The only recorded success came in 1995, when Schumacher and Benetton, and David Coulthard and Williams, were reinstated in the Brazilian GP following exclusion for fuel irregularities. On that occasion neither team got their points back, however. The rule has been changed since then to prevent recurrence of a split decision, but the relevant passage of Article 152 of the International Sporting Code says: "Points should not be deducted separately from drivers and competitors save in exceptional circumstances".

Five independent judges deliberated for four hours in Friday's tribunal, hearing evidence from the McLaren and Stewart teams (who stood to gain if the exclusion was upheld) as well as from Ferrari's lawyers, Henry Peter and Jean-Paul Martell. Ultimately, they based their extraordinary decision to restore points not only to the drivers but also to the team, on the Ferrari engineers' explanations of precisely how they measured the barge boards along the side of the car. These had been the bone of contention ever since FIA's technical delegate Jo Bauer had discovered the apparent irregularity in Malaysia two hours after Irvine and Schumacher had left Hakkinen a beaten third. According to Ferrari, their own measurement rendered the cars legal, whereas Bauer suggested they failed to comply with the regulations by 10 millimetres.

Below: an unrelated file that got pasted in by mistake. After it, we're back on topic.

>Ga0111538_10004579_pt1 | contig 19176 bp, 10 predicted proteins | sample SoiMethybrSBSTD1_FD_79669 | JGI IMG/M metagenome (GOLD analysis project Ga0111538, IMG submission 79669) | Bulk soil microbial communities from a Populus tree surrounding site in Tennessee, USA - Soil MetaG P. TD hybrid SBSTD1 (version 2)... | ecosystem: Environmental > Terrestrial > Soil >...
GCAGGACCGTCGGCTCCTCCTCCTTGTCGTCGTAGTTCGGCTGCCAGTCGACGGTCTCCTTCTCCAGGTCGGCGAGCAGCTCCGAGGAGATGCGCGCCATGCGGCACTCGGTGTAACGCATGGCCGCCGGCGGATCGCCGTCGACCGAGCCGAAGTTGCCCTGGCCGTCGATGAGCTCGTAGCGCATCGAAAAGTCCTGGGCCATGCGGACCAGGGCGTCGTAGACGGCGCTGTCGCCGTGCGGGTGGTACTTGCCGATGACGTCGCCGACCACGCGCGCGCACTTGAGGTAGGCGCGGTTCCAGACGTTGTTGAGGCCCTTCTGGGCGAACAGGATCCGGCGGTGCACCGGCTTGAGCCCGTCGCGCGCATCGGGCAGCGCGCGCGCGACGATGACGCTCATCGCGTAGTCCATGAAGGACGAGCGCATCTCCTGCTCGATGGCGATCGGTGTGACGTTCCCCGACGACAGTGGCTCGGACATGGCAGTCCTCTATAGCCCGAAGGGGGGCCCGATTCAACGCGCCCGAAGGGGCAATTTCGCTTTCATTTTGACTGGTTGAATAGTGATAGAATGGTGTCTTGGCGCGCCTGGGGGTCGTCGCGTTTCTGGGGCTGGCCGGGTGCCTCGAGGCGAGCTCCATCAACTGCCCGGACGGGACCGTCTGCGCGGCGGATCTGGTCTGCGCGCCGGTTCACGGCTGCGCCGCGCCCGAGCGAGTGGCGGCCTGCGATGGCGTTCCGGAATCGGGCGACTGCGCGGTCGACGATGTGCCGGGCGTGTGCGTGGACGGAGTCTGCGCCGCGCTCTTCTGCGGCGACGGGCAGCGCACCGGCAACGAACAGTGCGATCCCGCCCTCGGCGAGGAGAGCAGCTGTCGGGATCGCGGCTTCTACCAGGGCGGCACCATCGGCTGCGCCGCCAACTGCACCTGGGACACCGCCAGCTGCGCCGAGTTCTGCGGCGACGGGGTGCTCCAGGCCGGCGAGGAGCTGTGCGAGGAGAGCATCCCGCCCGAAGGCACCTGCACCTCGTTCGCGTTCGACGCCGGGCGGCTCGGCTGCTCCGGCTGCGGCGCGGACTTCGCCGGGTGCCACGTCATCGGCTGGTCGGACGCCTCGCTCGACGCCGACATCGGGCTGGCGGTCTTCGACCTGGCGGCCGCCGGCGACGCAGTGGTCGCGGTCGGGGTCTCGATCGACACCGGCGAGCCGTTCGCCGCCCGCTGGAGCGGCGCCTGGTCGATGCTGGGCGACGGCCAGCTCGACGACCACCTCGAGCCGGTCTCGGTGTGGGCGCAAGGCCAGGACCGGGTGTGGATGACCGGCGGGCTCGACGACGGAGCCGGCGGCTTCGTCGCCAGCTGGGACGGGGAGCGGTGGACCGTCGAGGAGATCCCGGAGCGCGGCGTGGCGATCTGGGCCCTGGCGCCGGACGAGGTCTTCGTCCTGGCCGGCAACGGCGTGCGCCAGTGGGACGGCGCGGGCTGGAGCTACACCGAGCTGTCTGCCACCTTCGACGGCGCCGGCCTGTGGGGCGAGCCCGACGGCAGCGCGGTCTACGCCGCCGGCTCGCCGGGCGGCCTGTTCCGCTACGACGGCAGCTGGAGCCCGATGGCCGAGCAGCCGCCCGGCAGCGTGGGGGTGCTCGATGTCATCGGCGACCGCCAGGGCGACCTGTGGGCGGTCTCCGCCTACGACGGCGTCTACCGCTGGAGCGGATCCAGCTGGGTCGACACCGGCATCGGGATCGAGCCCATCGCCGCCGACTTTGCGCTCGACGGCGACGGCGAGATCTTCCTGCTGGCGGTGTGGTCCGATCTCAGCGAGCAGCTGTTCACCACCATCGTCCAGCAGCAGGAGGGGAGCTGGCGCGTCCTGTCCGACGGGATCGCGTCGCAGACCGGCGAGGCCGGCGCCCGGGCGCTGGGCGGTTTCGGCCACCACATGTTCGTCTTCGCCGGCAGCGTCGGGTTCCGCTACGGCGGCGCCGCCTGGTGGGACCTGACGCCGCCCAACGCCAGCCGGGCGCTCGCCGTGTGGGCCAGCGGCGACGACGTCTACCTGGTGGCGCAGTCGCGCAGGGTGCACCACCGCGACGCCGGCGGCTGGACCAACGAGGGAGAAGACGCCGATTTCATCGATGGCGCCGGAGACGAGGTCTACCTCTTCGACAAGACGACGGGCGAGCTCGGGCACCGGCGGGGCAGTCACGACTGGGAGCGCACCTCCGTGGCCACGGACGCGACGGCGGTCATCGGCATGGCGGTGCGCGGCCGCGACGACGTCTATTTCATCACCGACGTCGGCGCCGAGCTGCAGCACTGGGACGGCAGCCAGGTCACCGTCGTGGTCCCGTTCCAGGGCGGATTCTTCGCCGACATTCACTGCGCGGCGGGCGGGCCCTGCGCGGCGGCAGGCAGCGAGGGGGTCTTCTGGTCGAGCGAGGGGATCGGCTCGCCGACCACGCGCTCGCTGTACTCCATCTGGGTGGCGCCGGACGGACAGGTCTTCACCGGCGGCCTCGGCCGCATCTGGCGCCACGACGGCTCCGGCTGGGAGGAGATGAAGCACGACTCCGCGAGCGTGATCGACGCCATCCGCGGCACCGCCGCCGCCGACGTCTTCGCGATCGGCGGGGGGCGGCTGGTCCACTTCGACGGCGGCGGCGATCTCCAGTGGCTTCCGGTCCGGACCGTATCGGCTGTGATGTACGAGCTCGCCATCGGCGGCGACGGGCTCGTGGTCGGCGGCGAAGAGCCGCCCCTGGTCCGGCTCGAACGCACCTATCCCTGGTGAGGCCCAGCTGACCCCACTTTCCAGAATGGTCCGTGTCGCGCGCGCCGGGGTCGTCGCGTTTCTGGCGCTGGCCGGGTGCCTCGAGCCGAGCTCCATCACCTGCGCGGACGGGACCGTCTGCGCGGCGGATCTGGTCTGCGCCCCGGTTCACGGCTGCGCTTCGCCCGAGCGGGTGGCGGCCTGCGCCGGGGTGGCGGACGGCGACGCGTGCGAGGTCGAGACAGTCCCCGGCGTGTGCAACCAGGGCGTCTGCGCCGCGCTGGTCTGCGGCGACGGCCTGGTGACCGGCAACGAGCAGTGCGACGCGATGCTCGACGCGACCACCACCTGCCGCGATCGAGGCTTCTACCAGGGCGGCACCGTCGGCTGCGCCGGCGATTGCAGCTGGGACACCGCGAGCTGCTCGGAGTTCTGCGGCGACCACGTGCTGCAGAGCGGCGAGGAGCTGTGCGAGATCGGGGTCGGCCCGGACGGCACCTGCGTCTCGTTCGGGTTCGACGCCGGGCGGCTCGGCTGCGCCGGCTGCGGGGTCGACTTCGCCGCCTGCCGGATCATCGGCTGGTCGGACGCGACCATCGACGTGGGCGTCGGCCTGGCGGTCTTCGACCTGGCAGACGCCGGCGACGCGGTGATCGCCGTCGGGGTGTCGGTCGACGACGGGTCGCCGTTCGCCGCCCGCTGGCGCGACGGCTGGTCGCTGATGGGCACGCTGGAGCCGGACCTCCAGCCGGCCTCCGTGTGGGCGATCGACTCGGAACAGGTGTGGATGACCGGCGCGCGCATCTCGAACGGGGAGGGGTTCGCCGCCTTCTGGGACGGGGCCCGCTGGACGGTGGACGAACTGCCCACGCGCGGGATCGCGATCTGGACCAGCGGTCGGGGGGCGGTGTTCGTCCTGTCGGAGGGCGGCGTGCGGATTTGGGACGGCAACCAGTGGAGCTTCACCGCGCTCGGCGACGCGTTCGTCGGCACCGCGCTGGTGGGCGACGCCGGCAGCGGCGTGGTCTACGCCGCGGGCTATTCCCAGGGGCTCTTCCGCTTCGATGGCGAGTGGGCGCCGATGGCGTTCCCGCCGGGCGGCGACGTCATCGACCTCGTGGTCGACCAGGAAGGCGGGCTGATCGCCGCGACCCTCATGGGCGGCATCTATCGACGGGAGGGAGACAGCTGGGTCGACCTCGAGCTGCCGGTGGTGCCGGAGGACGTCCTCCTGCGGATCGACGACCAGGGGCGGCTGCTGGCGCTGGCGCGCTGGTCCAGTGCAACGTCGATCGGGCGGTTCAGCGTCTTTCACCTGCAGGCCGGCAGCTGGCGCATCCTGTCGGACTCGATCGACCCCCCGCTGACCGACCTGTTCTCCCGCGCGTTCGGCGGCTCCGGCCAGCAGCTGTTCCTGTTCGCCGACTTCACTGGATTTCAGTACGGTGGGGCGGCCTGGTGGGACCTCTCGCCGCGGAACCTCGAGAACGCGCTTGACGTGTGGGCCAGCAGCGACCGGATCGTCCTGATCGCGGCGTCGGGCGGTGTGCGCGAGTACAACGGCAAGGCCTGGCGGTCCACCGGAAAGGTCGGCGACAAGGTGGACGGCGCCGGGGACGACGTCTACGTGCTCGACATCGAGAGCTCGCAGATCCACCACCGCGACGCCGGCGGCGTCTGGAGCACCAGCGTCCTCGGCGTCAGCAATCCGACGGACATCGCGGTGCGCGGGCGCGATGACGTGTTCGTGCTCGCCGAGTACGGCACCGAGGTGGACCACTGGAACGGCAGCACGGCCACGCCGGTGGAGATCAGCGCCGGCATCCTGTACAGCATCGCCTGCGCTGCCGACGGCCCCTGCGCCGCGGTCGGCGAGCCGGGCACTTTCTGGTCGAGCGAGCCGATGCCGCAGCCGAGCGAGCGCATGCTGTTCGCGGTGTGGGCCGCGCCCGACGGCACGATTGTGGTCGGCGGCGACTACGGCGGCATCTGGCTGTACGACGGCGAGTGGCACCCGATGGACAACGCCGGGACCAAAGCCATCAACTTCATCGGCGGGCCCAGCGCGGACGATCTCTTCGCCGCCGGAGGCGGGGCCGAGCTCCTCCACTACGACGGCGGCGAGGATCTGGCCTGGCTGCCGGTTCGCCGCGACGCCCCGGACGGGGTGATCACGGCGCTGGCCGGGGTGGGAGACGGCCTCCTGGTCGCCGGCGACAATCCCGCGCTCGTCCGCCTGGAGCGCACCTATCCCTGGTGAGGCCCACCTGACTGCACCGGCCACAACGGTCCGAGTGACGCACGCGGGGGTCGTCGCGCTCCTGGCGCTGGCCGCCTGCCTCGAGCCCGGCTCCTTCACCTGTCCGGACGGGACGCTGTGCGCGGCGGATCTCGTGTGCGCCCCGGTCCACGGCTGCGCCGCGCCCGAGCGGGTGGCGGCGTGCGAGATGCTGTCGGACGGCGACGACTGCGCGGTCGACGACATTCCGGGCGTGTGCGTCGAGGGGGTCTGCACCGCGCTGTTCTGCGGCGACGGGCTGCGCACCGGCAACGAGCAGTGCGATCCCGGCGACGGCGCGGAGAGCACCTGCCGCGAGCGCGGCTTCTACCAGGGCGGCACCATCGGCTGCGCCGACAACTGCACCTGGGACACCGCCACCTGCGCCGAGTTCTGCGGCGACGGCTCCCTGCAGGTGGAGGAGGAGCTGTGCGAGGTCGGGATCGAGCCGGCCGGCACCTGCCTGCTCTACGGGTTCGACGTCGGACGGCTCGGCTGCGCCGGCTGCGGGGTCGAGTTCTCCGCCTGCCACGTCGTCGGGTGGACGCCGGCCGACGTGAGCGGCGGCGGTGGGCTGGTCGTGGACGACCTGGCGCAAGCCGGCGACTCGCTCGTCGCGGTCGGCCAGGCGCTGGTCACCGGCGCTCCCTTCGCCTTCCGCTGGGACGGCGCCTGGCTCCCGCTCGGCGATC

In revealing the decision yesterday, Max Mosley, the FIA president, said: "Ferrari were just within the tolerance permitted. It was a millimetre or less on each dimension. They were absolutely on the limit." When asked why the stewards had reached one conclusion one day and a panel of lawyers a different one six days later, he said: "Engineers will know a specification, but lawyers will show inconsistencies."

The judges gave three grounds for allowing the appeal.

1. All dimensions of the turning vane (barge board) were within the 5mm tolerance allowed by the relevant regulations, provided the vane was properly attached to the car.

2. The 10mm dimension referred to in the technical delegate's report resulted from a method of measurement which was not necessarily in strict conformity with the regulations;

3. The measuring equipment available to the FIA scrutineers at the Malaysian Grand Prix was not sufficiently accurate to call into question Ferrari's statement, that the turning vane was properly attached to the car.

The judges' ruling has sent shockwaves through the sport, and led to thinly veiled accusations from rival teams that FIA favours Ferrari. An FIA representative denied that this was the case and spoke of a victory for common sense.